The identification of genotypes that confer risk in T2DM and their incorporation into robustly validated risk-scoring algorithms based on phenotype has long been considered as the ‘Holy Grail’ of T2DM genetics. Relatively few studies exist that investigate the application of genetic risk scores in predicting T2DM, either as case-control or longitudinal follow-up studies. In all studies, irrespective of how many, or which risk loci were considered, and irrespective of whether genetic scores were weighted or not, the salient conclusion is that individuals with more risk alleles were at greater risk than those with fewer risk alleles. Hivert et al developed a genetic risk score using 34 T2DM-associated loci in over 2,800 individuals from different ethnic backgrounds representative of the US population9.  In a three-year follow-up study, they demonstrated that higher values of a weighted genetic risk score were associated with increased risk of progression to T2DM. The study also reported that in individuals with high genetic risk scores, intensive lifestyle intervention was associated with higher incidence of regression to normal glucose regulation. On the other hand Meigs et al investigated a genetic score based on 18 T2DM-associated loci in over 2,000 individuals from the Framingham Offspring Study which were followed for twenty-eight years. They report that genetic risk scores predicted new cases of T2DM, with a 12% increase in relative risk of disease per risk allele10. Weedon et al reported similar findings using an unweighted genetic score constructed from just 3 common highly-replicated variants11. Similarly, Lyssenko et al reported on genetic risk scores using 16 T2DM-associated loci12.  In all of these and other studies, the results showed that combinations of risk alleles can be used to identify a gradient of genetic risk that has a better predictive capacity than single polymorphisms considered in isolation.  Despite the established association between the number of variants and disease risk, genetic risk scores in isolation offer poorer discriminatory capacity (AUC of 0.55 to 0.68) when compared to clinical risk prediction algorithms13. Interestingly, the discriminatory capacity of genetic risk scores does not correlate with the number of SNPs included in the risk score. The highest AUC (0.68) value was reported in the Botnia study that considered 11 SNPs in a prospective study design14,  and the lowest AUC value (0.55) reported in the FINDRISC study utilised the same 11 SNPs and an additional 8 polymorphisms in a cross-sectional study design15. The various published risk prediction studies also differ in the genetic variants included in their risk models. Since its discovery, the great majority of studies have included TCF7L2 in the list of risk-conferring variants. This gene has been hailed as one of the biggest success stories of T2DM genetics16, as common variants in this gene have marked and reproducible effects on disease risk. Since its initial discovery by the deCODE investigators in 2006 in an Icelandic population17, the role of TCF7L2 in T2DM risk has been replicated in various Caucasian18 and non-European cohorts19. The majority of investigations have also included genetic variants in SLC30A8, IGF2BP2, PPAR-gamma and KCNJ11. Most of the other SNPs are included in one or two models only, so there is considerable heterogeneity in the existing genetic risk models for T2DM.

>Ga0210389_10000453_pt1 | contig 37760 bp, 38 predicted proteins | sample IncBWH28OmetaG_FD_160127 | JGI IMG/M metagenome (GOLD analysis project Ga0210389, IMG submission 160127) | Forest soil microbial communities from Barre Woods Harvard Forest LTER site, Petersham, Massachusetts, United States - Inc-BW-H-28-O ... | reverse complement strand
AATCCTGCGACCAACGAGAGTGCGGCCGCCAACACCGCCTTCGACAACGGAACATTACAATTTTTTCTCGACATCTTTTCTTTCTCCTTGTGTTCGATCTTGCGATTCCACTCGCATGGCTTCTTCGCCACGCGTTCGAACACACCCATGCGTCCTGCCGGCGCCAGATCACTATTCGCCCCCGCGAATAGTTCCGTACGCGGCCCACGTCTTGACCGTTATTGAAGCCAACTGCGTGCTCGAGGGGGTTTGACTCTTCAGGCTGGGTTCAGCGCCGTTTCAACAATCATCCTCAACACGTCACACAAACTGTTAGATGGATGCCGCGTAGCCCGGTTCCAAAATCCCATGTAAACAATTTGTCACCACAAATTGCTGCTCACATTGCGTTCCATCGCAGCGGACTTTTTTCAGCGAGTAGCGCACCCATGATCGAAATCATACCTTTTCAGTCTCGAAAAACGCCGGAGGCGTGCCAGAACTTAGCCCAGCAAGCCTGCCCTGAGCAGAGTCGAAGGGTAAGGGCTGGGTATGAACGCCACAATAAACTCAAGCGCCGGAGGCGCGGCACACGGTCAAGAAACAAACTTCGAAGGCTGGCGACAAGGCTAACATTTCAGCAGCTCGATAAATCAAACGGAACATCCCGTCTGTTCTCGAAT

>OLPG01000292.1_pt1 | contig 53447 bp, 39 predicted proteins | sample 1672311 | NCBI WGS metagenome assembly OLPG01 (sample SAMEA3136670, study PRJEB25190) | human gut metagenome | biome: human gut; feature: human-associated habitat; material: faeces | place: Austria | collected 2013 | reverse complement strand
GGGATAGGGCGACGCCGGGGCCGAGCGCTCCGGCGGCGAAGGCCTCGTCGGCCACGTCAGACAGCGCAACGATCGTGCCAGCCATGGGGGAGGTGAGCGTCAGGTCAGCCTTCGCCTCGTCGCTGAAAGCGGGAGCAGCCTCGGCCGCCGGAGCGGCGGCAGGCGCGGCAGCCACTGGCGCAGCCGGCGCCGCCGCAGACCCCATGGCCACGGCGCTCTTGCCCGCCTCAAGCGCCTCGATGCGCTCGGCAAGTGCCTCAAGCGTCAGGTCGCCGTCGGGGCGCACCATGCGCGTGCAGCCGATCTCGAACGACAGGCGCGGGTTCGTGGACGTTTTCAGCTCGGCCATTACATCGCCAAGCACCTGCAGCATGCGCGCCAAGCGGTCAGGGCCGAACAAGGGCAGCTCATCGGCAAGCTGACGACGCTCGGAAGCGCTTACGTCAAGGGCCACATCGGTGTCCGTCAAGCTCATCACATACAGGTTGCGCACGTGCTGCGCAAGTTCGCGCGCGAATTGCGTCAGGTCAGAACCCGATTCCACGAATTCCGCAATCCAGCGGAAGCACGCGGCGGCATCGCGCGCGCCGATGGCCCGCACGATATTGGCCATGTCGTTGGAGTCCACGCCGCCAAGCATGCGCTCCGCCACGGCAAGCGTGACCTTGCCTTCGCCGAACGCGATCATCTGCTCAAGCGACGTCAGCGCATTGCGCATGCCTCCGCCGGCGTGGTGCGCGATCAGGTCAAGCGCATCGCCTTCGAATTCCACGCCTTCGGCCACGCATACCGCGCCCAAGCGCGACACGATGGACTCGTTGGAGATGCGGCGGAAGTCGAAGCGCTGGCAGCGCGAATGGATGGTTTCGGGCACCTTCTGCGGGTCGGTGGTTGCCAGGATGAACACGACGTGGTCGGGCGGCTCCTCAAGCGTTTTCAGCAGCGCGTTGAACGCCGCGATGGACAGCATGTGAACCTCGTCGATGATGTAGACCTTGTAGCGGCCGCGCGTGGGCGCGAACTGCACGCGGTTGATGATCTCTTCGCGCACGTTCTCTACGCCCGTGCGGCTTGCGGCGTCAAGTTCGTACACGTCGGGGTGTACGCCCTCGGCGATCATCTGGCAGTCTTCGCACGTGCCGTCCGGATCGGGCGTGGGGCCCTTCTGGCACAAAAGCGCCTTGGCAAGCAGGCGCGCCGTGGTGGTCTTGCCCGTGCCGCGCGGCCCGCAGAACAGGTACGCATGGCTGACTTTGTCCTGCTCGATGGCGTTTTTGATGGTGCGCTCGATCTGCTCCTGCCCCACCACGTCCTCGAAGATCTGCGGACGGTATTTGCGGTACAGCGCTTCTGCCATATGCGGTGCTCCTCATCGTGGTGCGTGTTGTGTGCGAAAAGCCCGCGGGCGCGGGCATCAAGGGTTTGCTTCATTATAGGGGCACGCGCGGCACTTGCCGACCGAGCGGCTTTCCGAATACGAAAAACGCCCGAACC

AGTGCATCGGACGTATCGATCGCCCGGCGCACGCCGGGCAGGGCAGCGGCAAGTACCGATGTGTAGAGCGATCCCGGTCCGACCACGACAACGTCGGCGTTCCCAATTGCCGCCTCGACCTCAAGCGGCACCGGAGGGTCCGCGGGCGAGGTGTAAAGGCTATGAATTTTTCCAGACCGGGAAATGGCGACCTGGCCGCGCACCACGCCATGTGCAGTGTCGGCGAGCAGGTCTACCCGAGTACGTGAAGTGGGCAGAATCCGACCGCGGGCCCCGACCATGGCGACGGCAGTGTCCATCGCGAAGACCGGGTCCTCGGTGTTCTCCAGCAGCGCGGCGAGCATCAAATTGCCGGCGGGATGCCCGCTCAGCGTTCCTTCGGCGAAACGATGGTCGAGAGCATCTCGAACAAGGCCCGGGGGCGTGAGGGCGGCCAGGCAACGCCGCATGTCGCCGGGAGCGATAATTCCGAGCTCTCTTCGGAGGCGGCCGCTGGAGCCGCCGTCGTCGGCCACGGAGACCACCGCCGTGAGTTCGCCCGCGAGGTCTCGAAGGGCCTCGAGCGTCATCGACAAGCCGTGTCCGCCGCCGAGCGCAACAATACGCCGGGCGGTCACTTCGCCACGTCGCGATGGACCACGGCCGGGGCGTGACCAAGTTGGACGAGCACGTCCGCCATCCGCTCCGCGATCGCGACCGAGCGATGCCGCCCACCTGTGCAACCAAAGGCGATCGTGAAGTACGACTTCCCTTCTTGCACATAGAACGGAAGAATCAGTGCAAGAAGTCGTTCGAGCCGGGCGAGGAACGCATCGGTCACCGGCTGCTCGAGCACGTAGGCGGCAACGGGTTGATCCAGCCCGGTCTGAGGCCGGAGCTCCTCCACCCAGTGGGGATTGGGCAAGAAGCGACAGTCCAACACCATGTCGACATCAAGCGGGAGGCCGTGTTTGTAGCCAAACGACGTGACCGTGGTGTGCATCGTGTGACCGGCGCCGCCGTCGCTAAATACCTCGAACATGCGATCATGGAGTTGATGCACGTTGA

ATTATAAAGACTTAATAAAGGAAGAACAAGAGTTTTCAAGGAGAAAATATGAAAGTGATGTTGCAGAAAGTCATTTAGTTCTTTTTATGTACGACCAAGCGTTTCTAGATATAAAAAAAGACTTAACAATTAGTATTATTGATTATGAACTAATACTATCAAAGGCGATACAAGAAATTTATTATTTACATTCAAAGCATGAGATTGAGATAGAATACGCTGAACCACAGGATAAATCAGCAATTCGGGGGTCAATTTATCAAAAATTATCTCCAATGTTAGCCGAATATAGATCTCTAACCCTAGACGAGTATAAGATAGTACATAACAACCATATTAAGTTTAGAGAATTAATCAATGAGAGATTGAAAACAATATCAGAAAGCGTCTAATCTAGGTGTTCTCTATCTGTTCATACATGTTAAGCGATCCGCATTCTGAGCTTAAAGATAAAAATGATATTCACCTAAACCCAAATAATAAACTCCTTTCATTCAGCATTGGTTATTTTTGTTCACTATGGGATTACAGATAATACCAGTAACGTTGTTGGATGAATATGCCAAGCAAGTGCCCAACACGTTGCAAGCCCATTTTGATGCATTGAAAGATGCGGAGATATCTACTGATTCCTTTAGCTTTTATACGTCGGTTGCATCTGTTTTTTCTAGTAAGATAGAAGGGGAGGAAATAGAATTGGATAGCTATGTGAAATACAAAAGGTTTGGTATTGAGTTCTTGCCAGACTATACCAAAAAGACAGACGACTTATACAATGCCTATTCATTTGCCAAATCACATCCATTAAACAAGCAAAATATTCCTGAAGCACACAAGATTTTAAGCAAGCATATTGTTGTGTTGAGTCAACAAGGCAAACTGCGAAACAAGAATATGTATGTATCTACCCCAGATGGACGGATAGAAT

Genetic Risk Scores – Would they make a difference?